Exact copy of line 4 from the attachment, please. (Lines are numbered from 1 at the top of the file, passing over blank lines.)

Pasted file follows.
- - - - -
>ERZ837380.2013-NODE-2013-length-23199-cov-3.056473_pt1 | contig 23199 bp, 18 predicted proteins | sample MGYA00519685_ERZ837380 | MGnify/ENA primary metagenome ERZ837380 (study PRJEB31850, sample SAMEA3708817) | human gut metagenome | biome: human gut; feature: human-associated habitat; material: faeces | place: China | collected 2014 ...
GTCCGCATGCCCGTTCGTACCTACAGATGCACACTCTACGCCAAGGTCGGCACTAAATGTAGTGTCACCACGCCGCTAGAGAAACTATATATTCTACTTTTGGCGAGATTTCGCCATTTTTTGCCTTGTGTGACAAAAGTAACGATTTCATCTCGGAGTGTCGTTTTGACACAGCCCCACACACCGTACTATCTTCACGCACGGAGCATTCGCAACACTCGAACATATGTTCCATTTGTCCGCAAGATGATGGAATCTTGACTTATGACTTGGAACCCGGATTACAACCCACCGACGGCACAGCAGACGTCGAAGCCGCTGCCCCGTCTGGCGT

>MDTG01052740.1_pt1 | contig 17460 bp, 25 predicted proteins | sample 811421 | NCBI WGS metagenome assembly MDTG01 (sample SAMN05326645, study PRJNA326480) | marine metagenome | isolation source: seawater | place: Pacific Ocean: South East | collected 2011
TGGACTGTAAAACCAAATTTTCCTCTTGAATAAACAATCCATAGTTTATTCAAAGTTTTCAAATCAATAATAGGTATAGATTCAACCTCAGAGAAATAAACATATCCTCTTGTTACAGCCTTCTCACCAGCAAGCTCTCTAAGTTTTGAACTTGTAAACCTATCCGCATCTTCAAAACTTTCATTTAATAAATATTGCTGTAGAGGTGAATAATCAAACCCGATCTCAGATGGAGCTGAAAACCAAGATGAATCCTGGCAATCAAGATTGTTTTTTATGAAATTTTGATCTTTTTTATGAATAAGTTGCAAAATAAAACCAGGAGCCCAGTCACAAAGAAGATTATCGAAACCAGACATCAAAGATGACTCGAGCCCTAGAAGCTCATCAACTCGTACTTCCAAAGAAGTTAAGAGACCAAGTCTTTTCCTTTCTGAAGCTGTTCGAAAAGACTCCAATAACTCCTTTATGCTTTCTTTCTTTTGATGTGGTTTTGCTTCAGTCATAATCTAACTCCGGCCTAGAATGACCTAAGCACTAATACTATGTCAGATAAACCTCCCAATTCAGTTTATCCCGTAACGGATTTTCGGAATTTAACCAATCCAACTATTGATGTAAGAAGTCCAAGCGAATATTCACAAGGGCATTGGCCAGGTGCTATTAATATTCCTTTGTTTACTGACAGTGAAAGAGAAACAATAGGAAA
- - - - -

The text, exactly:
TGGACTGTAAAACCAAATTTTCCTCTTGAATAAACAATCCATAGTTTATTCAAAGTTTTCAAATCAATAATAGGTATAGATTCAACCTCAGAGAAATAAACATATCCTCTTGTTACAGCCTTCTCACCAGCAAGCTCTCTAAGTTTTGAACTTGTAAACCTATCCGCATCTTCAAAACTTTCATTTAATAAATATTGCTGTAGAGGTGAATAATCAAACCCGATCTCAGATGGAGCTGAAAACCAAGATGAATCCTGGCAATCAAGATTGTTTTTTATGAAATTTTGATCTTTTTTATGAATAAGTTGCAAAATAAAACCAGGAGCCCAGTCACAAAGAAGATTATCGAAACCAGACATCAAAGATGACTCGAGCCCTAGAAGCTCATCAACTCGTACTTCCAAAGAAGTTAAGAGACCAAGTCTTTTCCTTTCTGAAGCTGTTCGAAAAGACTCCAATAACTCCTTTATGCTTTCTTTCTTTTGATGTGGTTTTGCTTCAGTCATAATCTAACTCCGGCCTAGAATGACCTAAGCACTAATACTATGTCAGATAAACCTCCCAATTCAGTTTATCCCGTAACGGATTTTCGGAATTTAACCAATCCAACTATTGATGTAAGAAGTCCAAGCGAATATTCACAAGGGCATTGGCCAGGTGCTATTAATATTCCTTTGTTTACTGACAGTGAAAGAGAAACAATAGGAAA